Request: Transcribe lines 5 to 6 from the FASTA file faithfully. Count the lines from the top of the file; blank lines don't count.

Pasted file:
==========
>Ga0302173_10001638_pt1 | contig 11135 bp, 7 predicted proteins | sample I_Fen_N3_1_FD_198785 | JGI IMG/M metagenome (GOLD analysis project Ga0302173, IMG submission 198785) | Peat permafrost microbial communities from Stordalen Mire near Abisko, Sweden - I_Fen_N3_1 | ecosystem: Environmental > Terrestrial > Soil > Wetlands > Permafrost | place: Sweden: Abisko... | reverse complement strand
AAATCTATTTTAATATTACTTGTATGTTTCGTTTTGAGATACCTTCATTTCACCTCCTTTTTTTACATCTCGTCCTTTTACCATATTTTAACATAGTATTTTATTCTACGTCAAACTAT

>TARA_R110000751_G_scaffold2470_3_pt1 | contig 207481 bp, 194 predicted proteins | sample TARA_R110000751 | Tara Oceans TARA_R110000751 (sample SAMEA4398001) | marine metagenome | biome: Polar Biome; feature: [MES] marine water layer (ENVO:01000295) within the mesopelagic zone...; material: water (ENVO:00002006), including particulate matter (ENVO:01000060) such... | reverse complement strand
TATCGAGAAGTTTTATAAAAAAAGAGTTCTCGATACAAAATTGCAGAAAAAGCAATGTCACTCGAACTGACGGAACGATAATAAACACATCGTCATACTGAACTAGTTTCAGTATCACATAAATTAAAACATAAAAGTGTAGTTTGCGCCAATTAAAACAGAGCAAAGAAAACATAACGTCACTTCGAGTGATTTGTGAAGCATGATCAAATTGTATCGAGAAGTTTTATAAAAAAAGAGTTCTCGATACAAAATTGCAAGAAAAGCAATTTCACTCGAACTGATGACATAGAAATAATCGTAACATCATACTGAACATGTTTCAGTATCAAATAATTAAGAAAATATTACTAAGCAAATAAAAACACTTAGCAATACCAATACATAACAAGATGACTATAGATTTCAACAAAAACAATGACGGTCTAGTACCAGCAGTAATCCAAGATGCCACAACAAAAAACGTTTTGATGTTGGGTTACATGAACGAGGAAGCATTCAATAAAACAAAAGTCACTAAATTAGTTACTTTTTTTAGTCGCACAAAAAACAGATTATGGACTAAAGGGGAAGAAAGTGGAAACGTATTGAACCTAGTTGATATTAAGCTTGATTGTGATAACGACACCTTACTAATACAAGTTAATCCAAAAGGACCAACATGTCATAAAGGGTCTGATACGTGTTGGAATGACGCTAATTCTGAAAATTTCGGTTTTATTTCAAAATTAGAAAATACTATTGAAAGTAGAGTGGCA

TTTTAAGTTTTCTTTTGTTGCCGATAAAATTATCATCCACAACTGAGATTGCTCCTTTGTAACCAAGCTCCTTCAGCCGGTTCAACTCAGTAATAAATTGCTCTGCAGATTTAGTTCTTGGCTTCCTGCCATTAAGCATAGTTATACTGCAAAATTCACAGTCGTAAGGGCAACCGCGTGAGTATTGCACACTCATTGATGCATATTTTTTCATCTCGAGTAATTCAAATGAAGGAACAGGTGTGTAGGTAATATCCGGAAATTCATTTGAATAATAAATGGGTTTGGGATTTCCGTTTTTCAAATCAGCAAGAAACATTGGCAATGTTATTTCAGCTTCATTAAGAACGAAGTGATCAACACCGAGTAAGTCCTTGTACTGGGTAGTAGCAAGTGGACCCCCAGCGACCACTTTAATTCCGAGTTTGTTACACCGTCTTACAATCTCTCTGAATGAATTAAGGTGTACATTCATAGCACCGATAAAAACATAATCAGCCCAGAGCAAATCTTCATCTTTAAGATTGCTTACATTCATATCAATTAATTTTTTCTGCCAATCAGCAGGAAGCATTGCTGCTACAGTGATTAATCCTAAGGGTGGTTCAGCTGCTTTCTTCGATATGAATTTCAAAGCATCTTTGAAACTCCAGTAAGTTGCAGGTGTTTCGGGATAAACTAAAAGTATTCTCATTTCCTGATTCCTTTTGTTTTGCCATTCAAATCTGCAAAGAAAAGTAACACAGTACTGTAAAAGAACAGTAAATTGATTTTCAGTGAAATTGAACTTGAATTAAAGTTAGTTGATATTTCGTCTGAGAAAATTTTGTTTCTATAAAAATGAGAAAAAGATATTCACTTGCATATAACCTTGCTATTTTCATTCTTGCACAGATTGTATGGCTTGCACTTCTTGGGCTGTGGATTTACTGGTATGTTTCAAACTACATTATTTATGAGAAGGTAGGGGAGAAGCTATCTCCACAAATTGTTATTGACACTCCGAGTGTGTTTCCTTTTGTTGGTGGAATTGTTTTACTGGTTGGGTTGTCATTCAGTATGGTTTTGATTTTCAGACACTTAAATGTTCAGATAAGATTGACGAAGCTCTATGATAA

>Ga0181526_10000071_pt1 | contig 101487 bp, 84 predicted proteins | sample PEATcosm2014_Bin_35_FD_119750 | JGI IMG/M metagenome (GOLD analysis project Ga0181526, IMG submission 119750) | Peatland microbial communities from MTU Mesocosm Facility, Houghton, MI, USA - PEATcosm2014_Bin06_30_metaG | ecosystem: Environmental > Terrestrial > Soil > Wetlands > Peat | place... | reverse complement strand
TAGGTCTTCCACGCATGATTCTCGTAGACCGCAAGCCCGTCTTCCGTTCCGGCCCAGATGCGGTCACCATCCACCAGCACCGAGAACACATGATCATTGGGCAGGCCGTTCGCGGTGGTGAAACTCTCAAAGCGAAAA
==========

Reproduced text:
TTTTAAGTTTTCTTTTGTTGCCGATAAAATTATCATCCACAACTGAGATTGCTCCTTTGTAACCAAGCTCCTTCAGCCGGTTCAACTCAGTAATAAATTGCTCTGCAGATTTAGTTCTTGGCTTCCTGCCATTAAGCATAGTTATACTGCAAAATTCACAGTCGTAAGGGCAACCGCGTGAGTATTGCACACTCATTGATGCATATTTTTTCATCTCGAGTAATTCAAATGAAGGAACAGGTGTGTAGGTAATATCCGGAAATTCATTTGAATAATAAATGGGTTTGGGATTTCCGTTTTTCAAATCAGCAAGAAACATTGGCAATGTTATTTCAGCTTCATTAAGAACGAAGTGATCAACACCGAGTAAGTCCTTGTACTGGGTAGTAGCAAGTGGACCCCCAGCGACCACTTTAATTCCGAGTTTGTTACACCGTCTTACAATCTCTCTGAATGAATTAAGGTGTACATTCATAGCACCGATAAAAACATAATCAGCCCAGAGCAAATCTTCATCTTTAAGATTGCTTACATTCATATCAATTAATTTTTTCTGCCAATCAGCAGGAAGCATTGCTGCTACAGTGATTAATCCTAAGGGTGGTTCAGCTGCTTTCTTCGATATGAATTTCAAAGCATCTTTGAAACTCCAGTAAGTTGCAGGTGTTTCGGGATAAACTAAAAGTATTCTCATTTCCTGATTCCTTTTGTTTTGCCATTCAAATCTGCAAAGAAAAGTAACACAGTACTGTAAAAGAACAGTAAATTGATTTTCAGTGAAATTGAACTTGAATTAAAGTTAGTTGATATTTCGTCTGAGAAAATTTTGTTTCTATAAAAATGAGAAAAAGATATTCACTTGCATATAACCTTGCTATTTTCATTCTTGCACAGATTGTATGGCTTGCACTTCTTGGGCTGTGGATTTACTGGTATGTTTCAAACTACATTATTTATGAGAAGGTAGGGGAGAAGCTATCTCCACAAATTGTTATTGACACTCCGAGTGTGTTTCCTTTTGTTGGTGGAATTGTTTTACTGGTTGGGTTGTCATTCAGTATGGTTTTGATTTTCAGACACTTAAATGTTCAGATAAGATTGACGAAGCTCTATGATAA

>Ga0181526_10000071_pt1 | contig 101487 bp, 84 predicted proteins | sample PEATcosm2014_Bin_35_FD_119750 | JGI IMG/M metagenome (GOLD analysis project Ga0181526, IMG submission 119750) | Peatland microbial communities from MTU Mesocosm Facility, Houghton, MI, USA - PEATcosm2014_Bin06_30_metaG | ecosystem: Environmental > Terrestrial > Soil > Wetlands > Peat | place... | reverse complement strand